ment of Davis I do not know, but I judge from his expressions on a kindred subject that he must agree with the others.
Of course this is a matter which I cannot directly inquire into, and cannot be so fully informed about as if it were an ordinary affair. The feeling in the case of McCook is deepened by the recollection of his faults at Perryville and Murfreesborough, and of the great waste of life which they caused; while toward Crittenden it is relieved somewhat by consideration for his excellent heart, general good sense, and charming social qualities. Against these, however, is balanced the fact, which I can testify to from my own observation, that he is constantly wanting in attention to the duties of his command, never rides his lines, or exercises any special care for the well-being and safety of his troops, and, in fact, discharges no other function than that of a medium for the transmission of orders.
The feeling of the officers I have mentioned above does not seem in the least to partake of a mutinous or disorderly character; it is rather conscientious unwillingness to risk their men and the country's cause in hands proved to be so uncertain and unsafe. No formal representation of this unwillingness has been made to Rosecrans, but he has been made aware of the state of things by private conversations with several of the parties. The defects of his character complicate the difficulty. He abounds in friendliness and approbativeness, and is greatly lacking in firmness and steadiness of will. He is a temporizing man, dreads so heavy an alternative as is now presented, and hates to break with McCook and Crittenden. Besides, there is a more serious obstacle to his acting decisively in the fact that if Crittenden and McCook fled to Chattanooga, with the sound of artillery in their ears, from that glorious field where Thomas and Granger were saving their army and their country's honor, he fled also; and although it may be said in his excuse to go to his base of operations, while the corps commanders ought to remain with their troops, still he feels that that excuse cannot entirely clear him either in his own eyes or in those of the army. In fact, it is perfectly plain that while the subordinate commanders will not resign if he is retained in the chief command, as I believe they certainly will if McCook and Crittenden are not relieved, their respect for him as a general has received an irreparable blow. And that not from his abandonment of the army alone but from his faulty management on the field, especially in leaving a gap of a whole brigade distance between the divisions of Wood and Davis, and not providing for it till after the battle had become furious, when he attempted to fill it with Van Cleve's forces as I have explained in former reports. But for this gap General Davis thinks the enemy could not have broken his lines and routed the right wing. Thus you will see that here in the face of the enemy this army is in a dangerous condition. The officers who have taken this grave resolution are among the bravest and most discreet in our service. In my judgment the removal of Crittenden and McCook is imperatively required, not merely as a matter of discipline, but to preserve the efficacy, not to say the organization, of this army.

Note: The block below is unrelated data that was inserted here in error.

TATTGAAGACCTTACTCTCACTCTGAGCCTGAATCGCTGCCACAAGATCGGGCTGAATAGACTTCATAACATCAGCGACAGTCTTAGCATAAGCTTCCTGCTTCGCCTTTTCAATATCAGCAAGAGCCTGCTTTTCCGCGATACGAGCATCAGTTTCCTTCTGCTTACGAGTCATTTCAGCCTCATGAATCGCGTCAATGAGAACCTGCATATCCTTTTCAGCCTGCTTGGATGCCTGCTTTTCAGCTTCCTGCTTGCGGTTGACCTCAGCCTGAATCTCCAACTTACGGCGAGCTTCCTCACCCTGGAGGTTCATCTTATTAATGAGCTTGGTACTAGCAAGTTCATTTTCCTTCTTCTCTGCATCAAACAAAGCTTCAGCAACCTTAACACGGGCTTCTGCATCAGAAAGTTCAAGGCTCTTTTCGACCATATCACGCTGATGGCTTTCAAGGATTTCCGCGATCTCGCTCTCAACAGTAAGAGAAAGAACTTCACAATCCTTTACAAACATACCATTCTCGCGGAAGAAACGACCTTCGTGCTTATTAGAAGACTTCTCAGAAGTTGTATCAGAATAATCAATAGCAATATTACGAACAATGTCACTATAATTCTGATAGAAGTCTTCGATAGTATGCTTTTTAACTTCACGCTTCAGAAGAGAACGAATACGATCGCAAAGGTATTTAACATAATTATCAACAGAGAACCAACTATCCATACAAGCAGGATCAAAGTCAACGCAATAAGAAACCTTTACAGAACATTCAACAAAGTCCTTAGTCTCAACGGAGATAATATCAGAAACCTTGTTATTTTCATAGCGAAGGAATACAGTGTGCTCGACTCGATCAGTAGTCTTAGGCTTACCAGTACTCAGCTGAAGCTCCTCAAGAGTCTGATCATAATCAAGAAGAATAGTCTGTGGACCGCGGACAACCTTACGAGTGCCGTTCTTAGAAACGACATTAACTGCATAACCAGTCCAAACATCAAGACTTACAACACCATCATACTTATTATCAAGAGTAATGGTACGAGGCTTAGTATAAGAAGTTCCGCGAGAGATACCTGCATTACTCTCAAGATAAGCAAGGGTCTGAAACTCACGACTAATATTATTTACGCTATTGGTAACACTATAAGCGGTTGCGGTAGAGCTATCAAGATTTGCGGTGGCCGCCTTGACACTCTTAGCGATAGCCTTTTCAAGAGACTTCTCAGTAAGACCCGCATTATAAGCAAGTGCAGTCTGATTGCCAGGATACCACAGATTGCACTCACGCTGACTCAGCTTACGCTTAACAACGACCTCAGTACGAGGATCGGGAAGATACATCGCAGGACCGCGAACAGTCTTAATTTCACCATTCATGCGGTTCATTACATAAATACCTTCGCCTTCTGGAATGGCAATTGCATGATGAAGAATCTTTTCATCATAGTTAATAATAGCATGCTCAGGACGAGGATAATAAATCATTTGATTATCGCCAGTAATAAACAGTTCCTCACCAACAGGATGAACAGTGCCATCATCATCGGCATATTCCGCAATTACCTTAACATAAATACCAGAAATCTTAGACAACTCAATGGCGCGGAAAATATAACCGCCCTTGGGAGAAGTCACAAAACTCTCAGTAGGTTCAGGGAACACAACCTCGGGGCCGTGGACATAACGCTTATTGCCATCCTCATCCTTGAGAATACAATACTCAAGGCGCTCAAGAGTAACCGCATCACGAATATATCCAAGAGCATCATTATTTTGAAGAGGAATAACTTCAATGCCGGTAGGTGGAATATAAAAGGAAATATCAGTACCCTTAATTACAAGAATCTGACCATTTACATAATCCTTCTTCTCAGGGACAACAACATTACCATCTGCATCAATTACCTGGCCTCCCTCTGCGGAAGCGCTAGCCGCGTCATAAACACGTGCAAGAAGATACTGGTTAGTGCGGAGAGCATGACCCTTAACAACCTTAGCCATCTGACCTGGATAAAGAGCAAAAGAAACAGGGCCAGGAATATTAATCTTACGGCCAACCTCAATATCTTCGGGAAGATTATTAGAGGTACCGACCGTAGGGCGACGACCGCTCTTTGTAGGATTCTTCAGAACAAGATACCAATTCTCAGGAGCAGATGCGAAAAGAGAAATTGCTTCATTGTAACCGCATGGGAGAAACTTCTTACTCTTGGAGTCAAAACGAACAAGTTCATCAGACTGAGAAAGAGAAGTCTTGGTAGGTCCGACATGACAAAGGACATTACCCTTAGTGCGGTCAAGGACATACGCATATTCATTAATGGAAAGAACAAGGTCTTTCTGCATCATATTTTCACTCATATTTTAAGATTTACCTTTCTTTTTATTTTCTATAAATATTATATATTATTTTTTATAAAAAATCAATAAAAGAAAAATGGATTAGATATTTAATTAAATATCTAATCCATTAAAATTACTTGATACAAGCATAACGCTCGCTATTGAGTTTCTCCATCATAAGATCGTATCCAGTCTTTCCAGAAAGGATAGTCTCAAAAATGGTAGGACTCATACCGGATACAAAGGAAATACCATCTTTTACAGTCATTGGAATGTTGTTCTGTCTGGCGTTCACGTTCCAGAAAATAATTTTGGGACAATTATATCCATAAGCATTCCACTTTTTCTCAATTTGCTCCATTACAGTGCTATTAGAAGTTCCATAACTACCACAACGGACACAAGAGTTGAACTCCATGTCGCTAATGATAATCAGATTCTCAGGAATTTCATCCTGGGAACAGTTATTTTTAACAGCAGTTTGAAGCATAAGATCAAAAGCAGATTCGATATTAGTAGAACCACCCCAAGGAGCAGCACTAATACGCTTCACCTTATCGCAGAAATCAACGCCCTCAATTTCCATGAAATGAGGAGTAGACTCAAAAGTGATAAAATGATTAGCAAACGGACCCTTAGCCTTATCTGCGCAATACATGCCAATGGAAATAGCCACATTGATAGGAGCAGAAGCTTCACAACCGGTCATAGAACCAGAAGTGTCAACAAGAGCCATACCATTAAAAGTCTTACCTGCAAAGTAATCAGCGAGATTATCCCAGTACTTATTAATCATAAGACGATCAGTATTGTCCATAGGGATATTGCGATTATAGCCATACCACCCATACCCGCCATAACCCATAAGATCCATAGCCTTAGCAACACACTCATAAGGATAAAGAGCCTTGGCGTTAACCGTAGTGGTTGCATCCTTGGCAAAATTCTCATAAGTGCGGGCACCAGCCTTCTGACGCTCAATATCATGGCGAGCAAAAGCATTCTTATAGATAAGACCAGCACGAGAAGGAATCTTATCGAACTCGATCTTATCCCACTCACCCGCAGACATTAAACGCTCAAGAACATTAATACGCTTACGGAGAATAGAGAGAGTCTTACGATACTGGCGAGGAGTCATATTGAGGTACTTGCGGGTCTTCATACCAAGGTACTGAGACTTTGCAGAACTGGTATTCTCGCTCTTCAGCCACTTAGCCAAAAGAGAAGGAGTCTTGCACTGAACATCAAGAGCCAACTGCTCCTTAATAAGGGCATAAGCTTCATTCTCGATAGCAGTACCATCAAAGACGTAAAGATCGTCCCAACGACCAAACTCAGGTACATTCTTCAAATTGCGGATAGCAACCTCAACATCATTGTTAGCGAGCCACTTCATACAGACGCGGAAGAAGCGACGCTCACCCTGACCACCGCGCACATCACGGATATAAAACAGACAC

If it be decided to change the chief commander also, I would take the liberty of suggesting that some Western general of high rank and great prestige, like Grant, for instance, would be preferable as his successor to any one who has hitherto commanded in East alone.
I should add that Rosecrans himself intends to punish Negley for